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J Appl Physiol (1985). 1994 May;76(5):2054-8.

Epinephrine-induced in vivo muscle glycogen depletion enhances insulin sensitivity of glucose transport.

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Department of Internal Medicine, Washington University School of Medicine, St. Louis, Missouri 63110.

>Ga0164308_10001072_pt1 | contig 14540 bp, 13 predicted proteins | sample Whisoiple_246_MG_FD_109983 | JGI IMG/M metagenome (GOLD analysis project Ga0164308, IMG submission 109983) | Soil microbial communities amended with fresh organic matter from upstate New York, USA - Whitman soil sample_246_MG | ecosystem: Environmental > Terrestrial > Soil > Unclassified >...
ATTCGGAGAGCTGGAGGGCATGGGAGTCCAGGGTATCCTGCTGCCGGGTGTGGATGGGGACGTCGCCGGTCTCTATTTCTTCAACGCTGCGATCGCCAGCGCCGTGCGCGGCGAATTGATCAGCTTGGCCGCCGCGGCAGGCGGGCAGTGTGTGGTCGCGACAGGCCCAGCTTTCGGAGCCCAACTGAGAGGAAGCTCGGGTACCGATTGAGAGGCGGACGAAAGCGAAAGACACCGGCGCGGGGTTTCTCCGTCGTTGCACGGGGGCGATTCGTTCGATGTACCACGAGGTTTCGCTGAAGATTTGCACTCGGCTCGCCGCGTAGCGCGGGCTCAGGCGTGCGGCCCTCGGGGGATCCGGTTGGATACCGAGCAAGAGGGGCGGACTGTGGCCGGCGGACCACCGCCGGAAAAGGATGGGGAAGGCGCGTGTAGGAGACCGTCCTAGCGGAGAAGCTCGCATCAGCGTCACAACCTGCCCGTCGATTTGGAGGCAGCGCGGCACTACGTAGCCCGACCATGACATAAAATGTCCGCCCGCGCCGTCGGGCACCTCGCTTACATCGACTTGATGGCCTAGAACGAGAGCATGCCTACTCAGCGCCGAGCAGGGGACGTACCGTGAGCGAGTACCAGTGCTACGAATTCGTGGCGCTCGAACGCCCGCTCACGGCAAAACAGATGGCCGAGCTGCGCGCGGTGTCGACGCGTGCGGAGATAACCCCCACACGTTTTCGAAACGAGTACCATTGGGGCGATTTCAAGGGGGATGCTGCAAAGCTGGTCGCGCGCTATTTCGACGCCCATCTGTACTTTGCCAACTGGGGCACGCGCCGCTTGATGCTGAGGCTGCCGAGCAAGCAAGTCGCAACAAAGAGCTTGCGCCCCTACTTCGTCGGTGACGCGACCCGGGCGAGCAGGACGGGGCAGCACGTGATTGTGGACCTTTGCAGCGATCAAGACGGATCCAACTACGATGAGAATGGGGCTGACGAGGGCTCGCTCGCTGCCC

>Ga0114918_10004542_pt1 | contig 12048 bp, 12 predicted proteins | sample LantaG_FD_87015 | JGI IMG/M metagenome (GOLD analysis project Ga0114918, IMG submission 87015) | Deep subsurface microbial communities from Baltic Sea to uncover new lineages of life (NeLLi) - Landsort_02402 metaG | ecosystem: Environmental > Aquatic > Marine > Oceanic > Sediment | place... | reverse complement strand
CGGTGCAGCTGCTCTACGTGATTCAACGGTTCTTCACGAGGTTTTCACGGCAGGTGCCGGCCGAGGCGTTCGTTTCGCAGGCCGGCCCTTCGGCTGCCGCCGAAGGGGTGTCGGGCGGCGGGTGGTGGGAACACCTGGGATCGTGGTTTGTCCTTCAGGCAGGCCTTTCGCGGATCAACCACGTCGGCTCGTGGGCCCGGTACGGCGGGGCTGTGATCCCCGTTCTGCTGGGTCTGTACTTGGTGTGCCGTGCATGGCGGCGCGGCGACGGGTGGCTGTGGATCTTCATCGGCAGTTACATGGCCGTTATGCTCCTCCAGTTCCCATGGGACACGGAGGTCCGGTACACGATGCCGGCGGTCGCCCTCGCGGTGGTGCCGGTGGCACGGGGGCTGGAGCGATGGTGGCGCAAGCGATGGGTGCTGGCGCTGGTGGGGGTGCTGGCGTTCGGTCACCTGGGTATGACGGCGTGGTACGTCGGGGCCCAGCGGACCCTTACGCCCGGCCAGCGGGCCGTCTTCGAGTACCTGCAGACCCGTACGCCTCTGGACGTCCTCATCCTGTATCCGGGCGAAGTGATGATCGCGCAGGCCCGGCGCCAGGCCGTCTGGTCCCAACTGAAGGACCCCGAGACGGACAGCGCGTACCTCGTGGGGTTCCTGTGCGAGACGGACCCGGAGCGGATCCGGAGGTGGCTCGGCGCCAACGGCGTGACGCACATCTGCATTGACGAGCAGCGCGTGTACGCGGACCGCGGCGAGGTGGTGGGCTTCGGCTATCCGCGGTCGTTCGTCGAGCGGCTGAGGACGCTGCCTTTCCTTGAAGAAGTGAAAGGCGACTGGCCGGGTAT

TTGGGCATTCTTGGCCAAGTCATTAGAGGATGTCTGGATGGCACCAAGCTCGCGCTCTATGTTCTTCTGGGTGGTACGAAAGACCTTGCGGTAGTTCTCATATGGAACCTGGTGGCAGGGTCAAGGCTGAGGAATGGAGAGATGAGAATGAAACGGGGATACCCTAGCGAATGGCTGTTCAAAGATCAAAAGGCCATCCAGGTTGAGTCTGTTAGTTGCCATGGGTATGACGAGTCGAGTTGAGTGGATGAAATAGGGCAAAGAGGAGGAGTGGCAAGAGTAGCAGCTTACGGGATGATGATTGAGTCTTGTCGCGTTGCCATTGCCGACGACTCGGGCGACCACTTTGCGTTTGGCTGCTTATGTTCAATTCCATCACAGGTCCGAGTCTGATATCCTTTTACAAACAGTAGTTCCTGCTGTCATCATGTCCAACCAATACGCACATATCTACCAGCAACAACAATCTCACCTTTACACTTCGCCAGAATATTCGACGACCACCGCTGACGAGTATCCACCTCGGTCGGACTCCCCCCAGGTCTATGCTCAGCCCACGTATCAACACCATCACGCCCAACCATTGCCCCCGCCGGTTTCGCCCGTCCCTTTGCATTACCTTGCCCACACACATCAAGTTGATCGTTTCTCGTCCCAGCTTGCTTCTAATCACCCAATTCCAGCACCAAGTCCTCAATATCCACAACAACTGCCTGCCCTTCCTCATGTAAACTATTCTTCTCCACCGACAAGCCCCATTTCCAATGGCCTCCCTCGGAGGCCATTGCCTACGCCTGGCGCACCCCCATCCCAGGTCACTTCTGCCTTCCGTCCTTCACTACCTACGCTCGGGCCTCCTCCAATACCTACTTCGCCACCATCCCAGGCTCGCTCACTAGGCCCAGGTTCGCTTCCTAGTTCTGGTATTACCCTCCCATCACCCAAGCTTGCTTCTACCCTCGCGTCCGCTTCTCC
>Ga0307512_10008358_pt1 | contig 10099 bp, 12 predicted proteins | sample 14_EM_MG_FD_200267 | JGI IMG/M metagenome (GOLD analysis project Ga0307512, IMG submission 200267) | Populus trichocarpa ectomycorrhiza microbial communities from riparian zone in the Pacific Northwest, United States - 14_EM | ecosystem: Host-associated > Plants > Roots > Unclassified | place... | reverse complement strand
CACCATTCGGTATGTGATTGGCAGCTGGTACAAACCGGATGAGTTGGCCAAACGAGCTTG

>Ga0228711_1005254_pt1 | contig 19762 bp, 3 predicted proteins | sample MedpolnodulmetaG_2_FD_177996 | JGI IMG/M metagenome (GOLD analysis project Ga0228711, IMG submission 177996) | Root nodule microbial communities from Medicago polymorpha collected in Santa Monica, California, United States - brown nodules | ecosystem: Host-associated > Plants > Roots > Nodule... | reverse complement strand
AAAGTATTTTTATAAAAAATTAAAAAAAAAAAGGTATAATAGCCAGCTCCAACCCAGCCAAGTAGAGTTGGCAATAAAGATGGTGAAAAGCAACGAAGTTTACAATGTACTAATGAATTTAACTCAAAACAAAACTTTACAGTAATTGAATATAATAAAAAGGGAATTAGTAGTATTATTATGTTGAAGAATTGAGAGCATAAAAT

Muscle glycogen depletion by means of exercise is associated with increased insulin-stimulated glucose transport activity. To determine whether reduction in muscle glycogen content independent of muscle contractions would increase glucose transport activity, rats were injected with epinephrine (20 micrograms/100 g body wt) or saline. Two hours later, epitrochlearis muscles were removed, washed thoroughly to remove epinephrine, and assayed for glucose transport activity with 3-O-methyl-D-glucose (3-MG). Muscle adenosine 3',5'-cyclic monophosphate concentration was elevated 441% in muscles frozen immediately after removal from epinephrine-injected rats but had returned to control levels by the time 3-MG transport was measured. Prior exposure to epinephrine resulted in depletion of muscle glycogen [from 18.6 +/- 1.4 to 11.0 +/- 0.1 (SE) mumol glucose units/g wet wt] and a small increase in basal glucose transport activity (from 0.13 +/- 0.02 to 0.24 +/- 0.04 mumol x 10 min-1, P < 0.05). A submaximally effective insulin concentration (30 microU/ml) induced a 70% greater increase in 3-MG transport in epinephrine-treated muscles than in controls (0.57 +/- 0.09 and 0.34 +/- 0.04 x 10 min-1, respectively, P < 0.001). Response to a maximally effective concentration of insulin was unaltered by prior exposure to epinephrine. When epinephrine-induced glycogen depletion was prevented by prior injection with the beta-adrenergic antagonist propranolol, glucose transport activity was no longer enhanced by epinephrine.(ABSTRACT TRUNCATED AT 250 WORDS).

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